After 13 years in orbit around Saturn, NASA's Cassini spacecraft is about to plunge itself into the planet's atmosphere and disintegrate. NASA decided to put an end to the mission on Friday because the probe is almost out of fuel.
Cassini has provided exquisite details about the second-largest planet in our solar system.
Take the hurricanes at Saturn's poles, for example. "These hurricanes are large enough they'd cover about half the continental United States, about 50 times larger than a typical Earth hurricane," says Cassini project scientist Linda Spilker of NASA's Jet Propulsion Laboratory.
Then there are the remarkable, hexagonal-shaped jet streams at the north pole. They've been there since before Cassini arrived in 2004.
"We have jet streams here on the Earth, but they change almost daily," Spilker says. "So we're really puzzled. It's the only place we know of in our solar system that has a long-lived hexagonal jet stream."
Spilker's special interest is Saturn's rings, and she says Cassini has revealed some unexpected things about them. There are places, for example, where the particles that form the rings clump together.
"The clumpiness has a unique character. Sometimes it looks kinda clumpy and speckly, other times it looks streaky," she says. And in other places, the particles float freely and don't appear to have any structure.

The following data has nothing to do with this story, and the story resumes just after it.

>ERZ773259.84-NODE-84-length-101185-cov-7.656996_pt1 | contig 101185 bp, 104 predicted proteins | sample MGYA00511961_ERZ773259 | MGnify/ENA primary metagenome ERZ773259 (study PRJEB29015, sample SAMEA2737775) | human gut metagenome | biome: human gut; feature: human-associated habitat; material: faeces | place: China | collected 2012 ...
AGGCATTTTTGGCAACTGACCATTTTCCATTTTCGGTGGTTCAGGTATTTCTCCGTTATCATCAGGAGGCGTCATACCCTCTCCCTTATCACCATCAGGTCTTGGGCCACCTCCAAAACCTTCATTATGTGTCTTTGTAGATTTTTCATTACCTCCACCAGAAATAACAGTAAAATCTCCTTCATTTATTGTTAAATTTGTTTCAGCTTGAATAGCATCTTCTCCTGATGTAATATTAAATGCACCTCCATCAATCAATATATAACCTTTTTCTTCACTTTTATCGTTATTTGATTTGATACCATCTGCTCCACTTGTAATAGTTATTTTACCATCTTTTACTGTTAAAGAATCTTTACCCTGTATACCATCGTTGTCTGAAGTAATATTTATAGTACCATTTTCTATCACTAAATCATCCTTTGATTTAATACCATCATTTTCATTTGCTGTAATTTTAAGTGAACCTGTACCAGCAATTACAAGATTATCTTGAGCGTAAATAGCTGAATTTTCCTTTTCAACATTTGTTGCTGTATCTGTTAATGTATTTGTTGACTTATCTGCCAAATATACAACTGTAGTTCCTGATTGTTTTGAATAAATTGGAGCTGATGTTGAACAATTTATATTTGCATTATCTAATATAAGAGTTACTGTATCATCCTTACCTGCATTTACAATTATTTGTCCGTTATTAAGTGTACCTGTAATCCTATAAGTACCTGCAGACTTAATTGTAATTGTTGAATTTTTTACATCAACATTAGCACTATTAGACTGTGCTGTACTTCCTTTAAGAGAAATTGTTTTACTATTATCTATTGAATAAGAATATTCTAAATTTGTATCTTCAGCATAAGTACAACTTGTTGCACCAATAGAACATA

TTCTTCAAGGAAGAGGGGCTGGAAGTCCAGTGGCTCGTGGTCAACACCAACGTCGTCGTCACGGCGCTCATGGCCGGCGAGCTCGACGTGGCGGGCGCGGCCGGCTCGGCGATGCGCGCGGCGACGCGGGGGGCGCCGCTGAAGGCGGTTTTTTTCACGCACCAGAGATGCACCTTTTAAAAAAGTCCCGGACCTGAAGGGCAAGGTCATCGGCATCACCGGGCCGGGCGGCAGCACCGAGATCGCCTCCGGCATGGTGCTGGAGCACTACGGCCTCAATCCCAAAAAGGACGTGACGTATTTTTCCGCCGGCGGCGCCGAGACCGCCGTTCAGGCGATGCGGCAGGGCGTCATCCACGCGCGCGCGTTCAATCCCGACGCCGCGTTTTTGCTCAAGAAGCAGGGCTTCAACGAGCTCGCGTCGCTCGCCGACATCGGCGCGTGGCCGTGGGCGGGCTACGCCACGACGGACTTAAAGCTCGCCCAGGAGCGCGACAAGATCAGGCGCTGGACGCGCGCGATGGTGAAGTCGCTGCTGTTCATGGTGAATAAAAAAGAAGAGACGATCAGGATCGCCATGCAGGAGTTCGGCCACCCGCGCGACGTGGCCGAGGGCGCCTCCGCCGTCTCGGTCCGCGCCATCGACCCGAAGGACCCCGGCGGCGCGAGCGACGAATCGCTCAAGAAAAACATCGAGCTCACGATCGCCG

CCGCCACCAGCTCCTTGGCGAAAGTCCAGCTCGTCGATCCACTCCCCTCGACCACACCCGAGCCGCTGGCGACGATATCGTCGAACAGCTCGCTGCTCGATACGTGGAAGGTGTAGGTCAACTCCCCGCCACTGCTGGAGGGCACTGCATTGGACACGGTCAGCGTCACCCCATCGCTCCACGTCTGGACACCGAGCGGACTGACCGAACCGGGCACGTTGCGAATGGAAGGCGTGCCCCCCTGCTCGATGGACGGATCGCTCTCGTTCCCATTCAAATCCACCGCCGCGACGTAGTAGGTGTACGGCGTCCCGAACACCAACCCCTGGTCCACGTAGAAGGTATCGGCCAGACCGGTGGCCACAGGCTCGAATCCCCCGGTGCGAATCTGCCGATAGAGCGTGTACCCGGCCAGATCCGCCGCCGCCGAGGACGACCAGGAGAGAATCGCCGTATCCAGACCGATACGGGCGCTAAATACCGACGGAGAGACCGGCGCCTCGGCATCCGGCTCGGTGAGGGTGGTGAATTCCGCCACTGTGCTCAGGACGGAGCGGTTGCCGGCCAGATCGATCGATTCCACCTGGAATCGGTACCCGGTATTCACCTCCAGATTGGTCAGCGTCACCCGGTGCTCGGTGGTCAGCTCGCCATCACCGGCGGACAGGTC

"How you can keep those areas separated?" she says. "That's an interesting and curious puzzle."
For all that Cassini has revealed about Saturn, there are still plenty of mysteries.
"It's a little bit embarrassing to confess, but we don't know how long a day is on Saturn," says Michele Dougherty of Imperial College in London. She's the scientist in charge of Cassini's magnetometer, an instrument that measures Saturn's magnetic field.
"In some ways," she says, "you can almost use a magnetometer to see inside a planet and get a better understanding of its internal structure."
Cassini's final orbits are taking it closer to the planet than ever before. Dougherty is hoping this will let her instrument see a telltale tilt in the magnetic field that should resolve the uncertainty over the length of a Saturnian day. "If we don't, we might not be able to work out the exact length of a day is on Saturn," she says.
Some of Cassini's most interesting discoveries involve Saturn's moons.
"Enceladus is this little moon. It's about the size of the United Kingdom," says Carly Howett of the Southwest Research Institute in Boulder, Colo. Scientists were amazed to see giant plumes of salty water vapor belching from Enceladus' south pole, suggesting liquid seas under a frosty crust that could maybe, possibly, harbor life.
Howett's instrument on Cassini, the composite infrared spectrometer, has revealed that the surface of Enceladus is extremely porous. "Much more porous than freshly fallen snow," she says. "If you were to put your hand on top of this and push down, your hand would go a long way into the surface. It wouldn't put up much resistance at all."
That Cassini is still functioning so well after 13 years in orbit isn't a big surprise to JPL mission engineer Julie Webster. She says the spacecraft came prepared.